Aircraft are currently restricted due to obstacles near the runway which are being addressed by the CCRD (Michael Wigle photo)

Obstacle removal project to improve accessibility at Bella Coola Airport

Demand for the Bella Coola route has increased substantially over the past two years

The story of the Bella Coola Airport sounds familiar to its much more famous counterpart – the building of the Hill. Once again, the dedication of locals and their determination to get things done resulted in the construction of what is now an essential piece of Valley infrastructure.

The airport had humble beginnings. According to the CCRD’s historical records, it was initiated in 1966 by Milt Sheppard and Gideon Schuetze, who promoted the Bella Coola Valley Flying Club and created a nucleus of interested persons and an organization to co-ordinate the efforts for an airstrip.

The search for a suitable site led to three private landowners, Olaf Odegaard (48.8 acres), Melvin Nygaard (10.3 acres), and Ken Stranaghan (38.5 acres). Each agreed to the use of their land for a one dollar a year lease. In addition, 38.4 acres of Crown land was obtained.

Work began on August 7, 1966 and in the three weeks 3,168 feet had been cleared and was ready for use. In that time 320 equipment hours, 429 man hours, and hundreds of gallons of fuelhad been donated. The first plane landed on August 28, 1966. Additional clearing and improvement continued on a volunteer and donated basis, and the first commercial plane (Harrison Airways) landed on September 14, 1966.

The gravel runway was paved eleven years later in September 1977, and since then the airport has continued to evolve with the times. In 2017, Transport Canada identified several obstacles, primarily trees and a large gravel berm, that were infringing both ends of the airport runway and work is now underway to remove them.

“In 2017, Transport Canada required the CCRD to surrender our status as a certified aerodrome until we were able to address the removal of these obstacles,” explained Alison Sayers, Chair of the Central Coast Regional District. “As a result, the Bella Coola Airport is limited to a single type of aircraft and air carrier that can provide scheduled air service. The existing carrier providing scheduled air service is also required to manage departing loads based on the presence of the identified obstacles. This can result in a reduction in passenger loads, especially in warmer weather conditions.”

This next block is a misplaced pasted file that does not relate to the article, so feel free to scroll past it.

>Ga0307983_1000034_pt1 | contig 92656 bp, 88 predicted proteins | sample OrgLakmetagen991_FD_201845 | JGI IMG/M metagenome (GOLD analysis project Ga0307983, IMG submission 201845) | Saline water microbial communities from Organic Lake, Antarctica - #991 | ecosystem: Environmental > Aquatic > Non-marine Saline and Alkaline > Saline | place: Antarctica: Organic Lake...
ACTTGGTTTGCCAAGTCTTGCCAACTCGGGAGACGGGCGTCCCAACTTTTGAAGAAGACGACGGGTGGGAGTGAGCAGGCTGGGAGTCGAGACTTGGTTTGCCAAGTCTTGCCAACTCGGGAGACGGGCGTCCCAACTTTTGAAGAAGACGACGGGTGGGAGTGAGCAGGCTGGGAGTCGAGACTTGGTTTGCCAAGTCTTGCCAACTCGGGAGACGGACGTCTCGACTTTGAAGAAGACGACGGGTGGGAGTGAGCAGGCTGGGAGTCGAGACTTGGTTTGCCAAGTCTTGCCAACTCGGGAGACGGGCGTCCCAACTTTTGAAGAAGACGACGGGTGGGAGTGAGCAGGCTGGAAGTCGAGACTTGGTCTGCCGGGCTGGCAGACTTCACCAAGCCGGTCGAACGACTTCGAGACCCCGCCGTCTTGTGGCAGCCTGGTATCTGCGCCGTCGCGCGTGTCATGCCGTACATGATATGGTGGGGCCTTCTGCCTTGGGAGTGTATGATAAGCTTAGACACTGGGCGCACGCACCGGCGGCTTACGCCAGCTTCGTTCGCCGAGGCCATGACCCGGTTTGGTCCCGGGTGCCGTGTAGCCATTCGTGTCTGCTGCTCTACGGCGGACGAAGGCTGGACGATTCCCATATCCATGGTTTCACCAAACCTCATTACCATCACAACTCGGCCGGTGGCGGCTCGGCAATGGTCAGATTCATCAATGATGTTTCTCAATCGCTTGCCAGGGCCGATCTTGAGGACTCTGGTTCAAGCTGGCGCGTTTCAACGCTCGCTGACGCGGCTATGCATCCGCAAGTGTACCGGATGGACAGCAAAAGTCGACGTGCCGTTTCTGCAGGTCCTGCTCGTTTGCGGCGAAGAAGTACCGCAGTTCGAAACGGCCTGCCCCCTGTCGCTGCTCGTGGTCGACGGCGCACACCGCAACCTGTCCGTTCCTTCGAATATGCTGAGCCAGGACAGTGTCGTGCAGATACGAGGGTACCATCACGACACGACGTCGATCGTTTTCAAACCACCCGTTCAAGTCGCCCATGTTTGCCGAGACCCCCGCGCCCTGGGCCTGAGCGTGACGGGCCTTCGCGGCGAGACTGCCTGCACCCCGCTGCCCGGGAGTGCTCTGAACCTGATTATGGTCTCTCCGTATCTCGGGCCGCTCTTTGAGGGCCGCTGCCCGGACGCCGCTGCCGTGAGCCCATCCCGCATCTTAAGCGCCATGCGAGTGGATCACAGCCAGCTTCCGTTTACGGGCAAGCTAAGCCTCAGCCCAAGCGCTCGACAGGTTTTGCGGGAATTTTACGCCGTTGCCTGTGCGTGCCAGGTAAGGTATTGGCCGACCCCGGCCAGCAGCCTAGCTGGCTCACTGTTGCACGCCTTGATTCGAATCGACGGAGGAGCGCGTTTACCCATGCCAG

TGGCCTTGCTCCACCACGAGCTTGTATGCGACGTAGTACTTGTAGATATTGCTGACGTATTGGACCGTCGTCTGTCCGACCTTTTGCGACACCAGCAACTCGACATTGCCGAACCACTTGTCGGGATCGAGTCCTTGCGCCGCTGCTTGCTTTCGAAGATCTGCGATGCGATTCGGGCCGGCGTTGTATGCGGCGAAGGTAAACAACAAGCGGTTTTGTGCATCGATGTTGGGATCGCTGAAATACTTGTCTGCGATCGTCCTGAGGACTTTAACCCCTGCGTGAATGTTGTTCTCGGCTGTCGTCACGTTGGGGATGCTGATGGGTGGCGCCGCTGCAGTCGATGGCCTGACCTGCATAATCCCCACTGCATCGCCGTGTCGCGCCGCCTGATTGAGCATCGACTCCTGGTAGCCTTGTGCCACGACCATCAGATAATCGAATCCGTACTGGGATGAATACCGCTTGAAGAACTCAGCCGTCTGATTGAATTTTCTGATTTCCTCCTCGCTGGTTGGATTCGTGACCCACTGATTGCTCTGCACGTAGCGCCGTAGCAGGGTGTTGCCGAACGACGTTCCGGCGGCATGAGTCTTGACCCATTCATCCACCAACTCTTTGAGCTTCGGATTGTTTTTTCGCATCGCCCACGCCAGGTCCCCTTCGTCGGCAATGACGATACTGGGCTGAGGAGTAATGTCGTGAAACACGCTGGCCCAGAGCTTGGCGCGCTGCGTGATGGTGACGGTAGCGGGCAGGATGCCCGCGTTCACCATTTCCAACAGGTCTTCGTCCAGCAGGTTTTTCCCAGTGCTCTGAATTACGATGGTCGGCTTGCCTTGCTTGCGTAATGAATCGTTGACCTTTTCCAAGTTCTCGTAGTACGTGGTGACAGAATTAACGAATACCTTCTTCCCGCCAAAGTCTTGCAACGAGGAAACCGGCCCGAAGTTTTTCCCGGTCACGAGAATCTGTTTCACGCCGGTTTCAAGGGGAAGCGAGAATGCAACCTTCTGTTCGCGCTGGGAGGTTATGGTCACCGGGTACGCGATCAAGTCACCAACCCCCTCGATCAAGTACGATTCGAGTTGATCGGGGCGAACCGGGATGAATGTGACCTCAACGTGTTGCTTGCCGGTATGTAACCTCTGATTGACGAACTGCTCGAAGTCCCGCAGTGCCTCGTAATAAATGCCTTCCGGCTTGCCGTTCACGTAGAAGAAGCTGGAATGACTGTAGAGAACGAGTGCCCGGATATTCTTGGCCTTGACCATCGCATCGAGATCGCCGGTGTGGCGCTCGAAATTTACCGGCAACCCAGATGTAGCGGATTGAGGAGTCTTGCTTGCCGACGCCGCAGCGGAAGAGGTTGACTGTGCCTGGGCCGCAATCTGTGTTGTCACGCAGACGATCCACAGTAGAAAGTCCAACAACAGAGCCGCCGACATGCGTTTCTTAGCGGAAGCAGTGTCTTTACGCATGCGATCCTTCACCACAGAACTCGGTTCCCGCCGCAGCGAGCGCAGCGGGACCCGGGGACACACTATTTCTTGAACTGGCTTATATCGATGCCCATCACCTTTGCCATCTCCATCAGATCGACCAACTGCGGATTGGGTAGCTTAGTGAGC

Pacific Coastal Airlines is the only commercial airline to offer regularly scheduled flights to Bella Coola, and demand for this route has only increased in the past few years.

“Demand for the Bella Coola route has increased substantially over the past two years,” said Kevin Boothroyd, Director of Business Development and Corporate Communications with Pacific Coastal. “Our sense is that the demand has increased, especially during the peak season, due to overall increase in tourism traffic into Canada and BC in general. In addition, Destination BC and local tourism organizations have done excellent work marketing the area.”

The fact that demand for the route has increased for peak season has presented additional challenges for airline and the airport. Restrictions have been placed on the number of passengers and cargo the aircrafts can carry due to the obstacles, something this project intends to address.

“I can’t speak specifically to all of the obstacles, but the trees at the end of the runway are still the most important limitation to our ability to increase capacity (add more seats) to this market,” said Boothroyd. “At present, we are forced to curtail the number of passengers on our aircraft and it is worse in summer, during peak season when demand is highest.”